To say any of these things openly is to risk the PC hammer wielded in all its fury. Yet not to say them is to accede passively to the rise of totalitarianism and all that follows in its train. It follows that good men have a moral duty to proclaim what they know to be true, especially when the demonstrations are available to anyone who cares to look and is willing to see. It also follows that when a good man comes under the hammer, it’s the moral duty of other good men to rally to his aid.

     The reluctance of decent persons to rally to the beleaguered speaker of truth is among the most shameful aspects of our current milieu. It indicates that we lack the courage that makes every other virtue real.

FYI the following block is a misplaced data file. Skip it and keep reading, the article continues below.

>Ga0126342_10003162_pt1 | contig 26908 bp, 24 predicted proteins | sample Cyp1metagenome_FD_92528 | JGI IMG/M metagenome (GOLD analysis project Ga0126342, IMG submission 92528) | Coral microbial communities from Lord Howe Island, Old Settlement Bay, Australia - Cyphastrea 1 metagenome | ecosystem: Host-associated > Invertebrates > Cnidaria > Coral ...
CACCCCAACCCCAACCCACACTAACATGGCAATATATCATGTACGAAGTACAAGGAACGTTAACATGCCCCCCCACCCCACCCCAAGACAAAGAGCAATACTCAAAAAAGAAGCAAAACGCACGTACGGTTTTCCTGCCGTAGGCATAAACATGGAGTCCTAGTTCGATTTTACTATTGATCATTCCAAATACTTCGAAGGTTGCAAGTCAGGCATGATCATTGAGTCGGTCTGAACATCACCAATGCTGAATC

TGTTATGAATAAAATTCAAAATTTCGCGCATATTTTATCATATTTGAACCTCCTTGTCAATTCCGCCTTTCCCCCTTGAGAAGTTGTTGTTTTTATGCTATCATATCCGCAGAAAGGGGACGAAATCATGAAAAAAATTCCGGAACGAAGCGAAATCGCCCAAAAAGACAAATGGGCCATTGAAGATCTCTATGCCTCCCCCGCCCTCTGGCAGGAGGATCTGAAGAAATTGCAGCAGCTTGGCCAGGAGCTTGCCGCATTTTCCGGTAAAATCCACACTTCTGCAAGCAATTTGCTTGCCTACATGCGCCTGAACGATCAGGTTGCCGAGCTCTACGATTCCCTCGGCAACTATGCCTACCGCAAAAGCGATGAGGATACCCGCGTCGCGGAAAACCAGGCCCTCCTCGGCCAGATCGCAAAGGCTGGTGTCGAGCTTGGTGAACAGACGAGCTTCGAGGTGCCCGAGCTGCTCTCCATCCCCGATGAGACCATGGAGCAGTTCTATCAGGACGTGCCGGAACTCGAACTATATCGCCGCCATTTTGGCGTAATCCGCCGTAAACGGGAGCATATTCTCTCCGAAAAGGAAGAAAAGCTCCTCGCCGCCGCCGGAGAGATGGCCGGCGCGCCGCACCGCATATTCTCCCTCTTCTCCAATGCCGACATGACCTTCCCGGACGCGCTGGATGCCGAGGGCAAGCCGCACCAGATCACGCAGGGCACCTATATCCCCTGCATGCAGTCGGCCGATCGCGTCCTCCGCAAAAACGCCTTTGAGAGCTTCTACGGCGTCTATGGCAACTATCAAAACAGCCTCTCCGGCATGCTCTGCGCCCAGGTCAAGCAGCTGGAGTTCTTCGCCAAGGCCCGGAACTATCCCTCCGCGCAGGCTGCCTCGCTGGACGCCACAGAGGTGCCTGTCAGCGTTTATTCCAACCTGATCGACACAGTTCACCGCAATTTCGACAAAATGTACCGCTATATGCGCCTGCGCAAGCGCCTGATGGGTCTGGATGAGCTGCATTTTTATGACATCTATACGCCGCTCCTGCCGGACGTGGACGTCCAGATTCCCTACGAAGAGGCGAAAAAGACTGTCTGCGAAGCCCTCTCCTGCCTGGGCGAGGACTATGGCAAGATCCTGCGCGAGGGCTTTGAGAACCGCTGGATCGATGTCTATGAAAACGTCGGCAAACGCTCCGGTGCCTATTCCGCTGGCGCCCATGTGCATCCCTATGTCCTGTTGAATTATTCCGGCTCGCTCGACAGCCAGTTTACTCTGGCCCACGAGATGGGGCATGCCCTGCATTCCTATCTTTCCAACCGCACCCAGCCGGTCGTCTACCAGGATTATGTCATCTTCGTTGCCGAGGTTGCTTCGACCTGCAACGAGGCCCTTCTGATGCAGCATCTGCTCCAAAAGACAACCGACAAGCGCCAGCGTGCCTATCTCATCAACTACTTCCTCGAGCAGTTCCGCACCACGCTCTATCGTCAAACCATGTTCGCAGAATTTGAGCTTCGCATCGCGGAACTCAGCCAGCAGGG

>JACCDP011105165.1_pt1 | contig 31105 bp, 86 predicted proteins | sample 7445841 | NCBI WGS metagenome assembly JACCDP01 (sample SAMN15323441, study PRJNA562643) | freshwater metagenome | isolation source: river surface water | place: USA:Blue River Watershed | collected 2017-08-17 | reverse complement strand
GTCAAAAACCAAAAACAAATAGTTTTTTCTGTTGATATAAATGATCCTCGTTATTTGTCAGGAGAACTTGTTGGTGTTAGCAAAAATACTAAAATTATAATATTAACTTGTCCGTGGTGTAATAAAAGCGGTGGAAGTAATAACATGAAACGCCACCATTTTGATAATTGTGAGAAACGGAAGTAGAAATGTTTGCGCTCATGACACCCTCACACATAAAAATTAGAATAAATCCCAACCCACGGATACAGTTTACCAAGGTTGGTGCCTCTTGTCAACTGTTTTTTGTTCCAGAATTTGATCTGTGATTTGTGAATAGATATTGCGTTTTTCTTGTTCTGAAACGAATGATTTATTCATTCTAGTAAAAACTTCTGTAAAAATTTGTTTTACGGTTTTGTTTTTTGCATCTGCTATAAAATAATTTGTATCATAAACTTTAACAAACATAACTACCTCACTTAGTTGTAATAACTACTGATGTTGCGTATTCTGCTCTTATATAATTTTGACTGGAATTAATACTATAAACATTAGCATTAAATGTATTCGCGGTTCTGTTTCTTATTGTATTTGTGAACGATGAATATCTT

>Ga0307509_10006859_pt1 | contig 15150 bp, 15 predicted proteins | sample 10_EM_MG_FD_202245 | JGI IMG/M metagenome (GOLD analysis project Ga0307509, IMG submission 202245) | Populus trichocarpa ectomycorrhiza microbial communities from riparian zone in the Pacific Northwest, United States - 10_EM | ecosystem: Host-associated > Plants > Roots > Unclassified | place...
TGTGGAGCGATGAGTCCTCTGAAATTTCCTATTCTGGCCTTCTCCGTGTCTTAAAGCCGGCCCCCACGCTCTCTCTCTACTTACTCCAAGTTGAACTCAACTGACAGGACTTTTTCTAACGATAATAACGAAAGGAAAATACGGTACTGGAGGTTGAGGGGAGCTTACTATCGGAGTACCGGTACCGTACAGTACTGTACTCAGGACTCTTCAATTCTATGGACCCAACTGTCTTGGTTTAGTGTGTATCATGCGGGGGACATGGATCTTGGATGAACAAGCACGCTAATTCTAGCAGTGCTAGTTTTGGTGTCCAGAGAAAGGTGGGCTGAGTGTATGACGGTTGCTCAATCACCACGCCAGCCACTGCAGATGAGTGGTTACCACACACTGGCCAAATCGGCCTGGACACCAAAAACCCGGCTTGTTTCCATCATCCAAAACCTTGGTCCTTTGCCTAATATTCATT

The above may seem disconnected from any of the “hot topics” in today’s news. I make no apology for that; rather than address any one of them, I preferred to address all of them. For they are united in this: the evils they produce arise directly from attempts to deny reality and to silence those who defend it.

     For a change, there is a “last graf:”

Stand up for reality.
Speak truth regardless of the cost.
Give the proper coloration to those who would silence you.

     Have a nice day.


    • Faculty Lounge on June 10, 2023 at 12:01 PM

    Reality is a construct of the white male patriarchy.
    We can haez Benetton world shopping bazaar utopia…if we wish really hard and click our heels together three times.
    Si se puede!

    1. Gee! I always thought it was a crutch for people who can’t handle drugs. 😁